South Carolina Senate Republicans have balked at an ordinance passed by the Columbia City Council earlier this month that bans the practice of conversion therapy on minors, vowing to introduce their own legislation to overturn the ban.
The City Council approved the ordinance on a narrow 4-3 vote on June 15, joining 20 states and several dozen local governments across the United States that have barred the practice of attempting to change the sexual orientation or gender identity of LGBTQ-identifying youth. Those licensed therapists and counselors found to be in violation of the ordinance will be fined $500.
Columbia is the first city in South Carolina to pass a ban on conversion therapy on minors. But Republicans in the state legislature have claimed the ordinance violates the civil rights of practitioners, especially faith-based counselors, who may engage in conversion therapy outside of their regular practice, in accordance with their religious beliefs, and fear that they will be forced to ultimately forfeit their license.
“This is a response to oppression,” Sen. Josh Kimbrell (R-Spartanburg), the sponsor of the bill to overturn the ordinance and allow conversion therapy to continue, told a Medical Affairs subcommittee on June 21. “This is not an attack on anybody, this is defending an attack on people for what they believe. The South Carolina Senate did not fire the first shot here.”
The subcommittee delayed action on Kimbrell’s bill, but the measure has the support of chairman Shane Martin (R-Pauline), who has promised to hold additional meetings this summer to consider the legislation, according to the Post and Courier.
Kimbrell previously asked Attorney General Alan Wilson in May to intervene and block the Columbia City Council from passing the proposed ordinance ahead of the June 15 vote. He and his fellow South Carolina Senate Republicans have cast the ordinance as an infringement on the First Amendment rights of therapists, patients who wish to rid themselves of “same-sex attraction” or gender dysphoria, and the rights of parents who wish to change their children’s sexual orientation or gender identity.
“It is not constitutional for a city to insert itself in trying to prescribe what can and cannot be practiced in the medical field,” Kimbrell said. “It’s already a pretty breathtaking overreach on the part of the city to try and even ban a category of therapy.”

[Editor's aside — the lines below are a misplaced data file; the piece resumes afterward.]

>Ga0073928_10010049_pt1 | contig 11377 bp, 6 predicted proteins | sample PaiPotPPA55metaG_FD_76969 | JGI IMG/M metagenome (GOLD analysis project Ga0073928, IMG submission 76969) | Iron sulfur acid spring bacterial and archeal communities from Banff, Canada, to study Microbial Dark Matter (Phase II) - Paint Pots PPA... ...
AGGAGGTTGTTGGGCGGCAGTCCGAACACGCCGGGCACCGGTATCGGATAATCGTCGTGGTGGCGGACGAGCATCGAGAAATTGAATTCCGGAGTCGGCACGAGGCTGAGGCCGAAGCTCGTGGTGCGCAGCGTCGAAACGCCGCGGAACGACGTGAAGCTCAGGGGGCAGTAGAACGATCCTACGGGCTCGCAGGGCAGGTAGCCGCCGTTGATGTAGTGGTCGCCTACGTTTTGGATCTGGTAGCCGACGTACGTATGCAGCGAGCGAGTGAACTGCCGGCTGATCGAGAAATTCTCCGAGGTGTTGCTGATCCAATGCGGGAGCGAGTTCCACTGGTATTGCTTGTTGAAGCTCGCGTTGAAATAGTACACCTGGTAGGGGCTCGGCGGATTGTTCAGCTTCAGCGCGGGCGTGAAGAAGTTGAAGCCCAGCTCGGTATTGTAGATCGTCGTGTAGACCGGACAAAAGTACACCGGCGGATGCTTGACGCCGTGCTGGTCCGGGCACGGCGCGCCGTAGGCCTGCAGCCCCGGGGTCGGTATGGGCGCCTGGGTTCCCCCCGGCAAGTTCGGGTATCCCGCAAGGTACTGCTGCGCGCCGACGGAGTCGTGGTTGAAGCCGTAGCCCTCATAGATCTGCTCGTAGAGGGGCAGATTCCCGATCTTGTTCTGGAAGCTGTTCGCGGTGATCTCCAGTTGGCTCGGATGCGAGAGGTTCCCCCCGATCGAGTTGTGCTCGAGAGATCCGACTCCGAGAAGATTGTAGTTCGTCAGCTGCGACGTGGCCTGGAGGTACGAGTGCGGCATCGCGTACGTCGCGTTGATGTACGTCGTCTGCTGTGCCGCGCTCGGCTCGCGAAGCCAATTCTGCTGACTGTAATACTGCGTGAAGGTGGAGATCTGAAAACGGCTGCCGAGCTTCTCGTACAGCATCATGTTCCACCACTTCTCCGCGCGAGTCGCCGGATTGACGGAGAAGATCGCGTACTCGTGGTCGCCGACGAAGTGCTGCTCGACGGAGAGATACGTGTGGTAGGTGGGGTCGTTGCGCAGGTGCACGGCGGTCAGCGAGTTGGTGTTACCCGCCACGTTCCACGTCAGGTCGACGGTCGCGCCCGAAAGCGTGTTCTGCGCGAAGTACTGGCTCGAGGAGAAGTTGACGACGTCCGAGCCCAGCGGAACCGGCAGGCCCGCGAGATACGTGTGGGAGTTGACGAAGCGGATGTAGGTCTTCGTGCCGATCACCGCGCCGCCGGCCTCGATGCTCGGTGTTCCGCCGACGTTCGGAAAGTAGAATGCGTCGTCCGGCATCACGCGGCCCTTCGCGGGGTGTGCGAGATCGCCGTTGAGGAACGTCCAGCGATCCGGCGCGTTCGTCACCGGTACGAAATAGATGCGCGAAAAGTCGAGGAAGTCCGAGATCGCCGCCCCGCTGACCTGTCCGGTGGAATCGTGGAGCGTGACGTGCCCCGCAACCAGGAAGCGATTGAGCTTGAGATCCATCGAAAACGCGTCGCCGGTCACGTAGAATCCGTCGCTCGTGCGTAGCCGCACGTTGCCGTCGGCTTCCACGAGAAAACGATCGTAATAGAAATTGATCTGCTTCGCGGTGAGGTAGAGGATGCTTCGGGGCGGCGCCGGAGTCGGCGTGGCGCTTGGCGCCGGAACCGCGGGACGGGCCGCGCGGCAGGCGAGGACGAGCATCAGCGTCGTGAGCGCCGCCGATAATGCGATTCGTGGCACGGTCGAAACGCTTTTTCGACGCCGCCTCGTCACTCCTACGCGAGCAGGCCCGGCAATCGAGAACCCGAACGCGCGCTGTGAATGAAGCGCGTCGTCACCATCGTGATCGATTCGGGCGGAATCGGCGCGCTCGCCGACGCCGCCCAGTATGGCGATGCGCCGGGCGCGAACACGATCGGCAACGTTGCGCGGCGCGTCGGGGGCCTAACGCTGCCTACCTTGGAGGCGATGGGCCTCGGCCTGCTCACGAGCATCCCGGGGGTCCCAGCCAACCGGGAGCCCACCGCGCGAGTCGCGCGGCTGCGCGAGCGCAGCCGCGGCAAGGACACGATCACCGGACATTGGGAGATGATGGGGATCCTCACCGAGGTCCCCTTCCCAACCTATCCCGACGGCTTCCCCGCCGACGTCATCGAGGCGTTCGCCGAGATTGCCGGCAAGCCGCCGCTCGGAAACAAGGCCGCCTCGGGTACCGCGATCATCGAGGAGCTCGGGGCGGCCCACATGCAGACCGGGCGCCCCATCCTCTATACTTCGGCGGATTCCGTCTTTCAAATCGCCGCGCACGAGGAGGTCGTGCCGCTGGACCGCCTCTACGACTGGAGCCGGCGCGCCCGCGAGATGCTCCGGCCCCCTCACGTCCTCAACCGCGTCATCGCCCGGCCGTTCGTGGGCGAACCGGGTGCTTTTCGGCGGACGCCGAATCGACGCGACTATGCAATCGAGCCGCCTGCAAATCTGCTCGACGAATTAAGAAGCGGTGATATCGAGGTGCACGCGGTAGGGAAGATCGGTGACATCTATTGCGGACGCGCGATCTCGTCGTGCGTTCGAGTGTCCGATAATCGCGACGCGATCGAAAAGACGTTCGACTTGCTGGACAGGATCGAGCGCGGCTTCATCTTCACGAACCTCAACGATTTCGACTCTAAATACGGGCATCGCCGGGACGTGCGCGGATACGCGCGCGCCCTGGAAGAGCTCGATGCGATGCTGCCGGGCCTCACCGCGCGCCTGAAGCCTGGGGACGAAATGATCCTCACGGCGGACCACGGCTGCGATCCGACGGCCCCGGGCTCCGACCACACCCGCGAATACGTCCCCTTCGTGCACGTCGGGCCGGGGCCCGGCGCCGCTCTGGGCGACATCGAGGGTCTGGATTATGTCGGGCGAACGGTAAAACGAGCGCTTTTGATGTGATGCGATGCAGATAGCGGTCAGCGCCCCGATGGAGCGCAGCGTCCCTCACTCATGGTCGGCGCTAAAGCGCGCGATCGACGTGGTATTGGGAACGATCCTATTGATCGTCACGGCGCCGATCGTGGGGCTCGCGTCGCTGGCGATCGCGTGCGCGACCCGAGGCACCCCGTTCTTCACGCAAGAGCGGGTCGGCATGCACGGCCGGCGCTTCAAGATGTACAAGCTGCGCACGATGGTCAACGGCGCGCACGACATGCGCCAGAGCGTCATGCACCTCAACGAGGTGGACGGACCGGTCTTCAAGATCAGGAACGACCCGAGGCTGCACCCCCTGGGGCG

He said the legislature must step in to prevent licensed therapists and counselors from being “forced to choose between their principles or a paycheck.”
Many of the arguments employed by supporters of the bill echo those made by North Carolina lawmakers in 2016 after the city of Charlotte passed an LGBTQ nondiscrimination ordinance that allowed transgender people to access restrooms consistent with their gender identity. As a result, North Carolina passed the controversial HB 2 law, or “bathroom bill” restricting that ability. The law’s passage led to an enormous economic and social backlash against the Tar Heel State for interfering with what some critics saw as a local issue.
Critics of the South Carolina bill say Republicans are overreacting and intentionally misrepresenting what the ordinance does, simply because of their opposition to acknowledging that being LGBTQ is a valid identity.
Columbia Councilwoman Tamieka Isaac Devine said the ordinance is intended to protect those subjected to conversion therapy from harm, and that she is more concerned with its impact on recipients, rather than practitioners.
Most major medical and mental health organizations have condemned conversion therapy as not only ineffective in achieving what it purports to do — change a person’s LGBTQ identity — but harms those subjected to it, leading to increased risk of depression, isolation, and suicidal ideation.
Columbia Councilman Howard Duvall added that the ordinance does not mention religion, and would not restrict any pastor from having conversations with their congregants that align with their religious beliefs on homosexuality, reports The Associated Press.
“Most of the pastors in South Carolina are not licensed practitioners,” Duvall said. “The practice of conversion therapy has been shown to be a terrible practice on young adults.”
These are challenging times for news organizations. And yet it’s crucial we stay active and provide vital resources and information to both our local readers and the world. So won’t you please take a moment and consider supporting Metro Weekly with a membership? For as little as $5 a month, you can help ensure Metro Weekly magazine and MetroWeekly.com remain free, viable resources as we provide the best, most diverse, culturally-resonant LGBTQ coverage in both the D.C. region and around the world. Memberships come with exclusive perks and discounts, your own personal digital delivery of each week’s magazine (and an archive), access to our Member's Lounge when it launches this fall, and exclusive members-only items like Metro Weekly Membership Mugs and Tote Bags! Check out all our membership levels here and please join us today!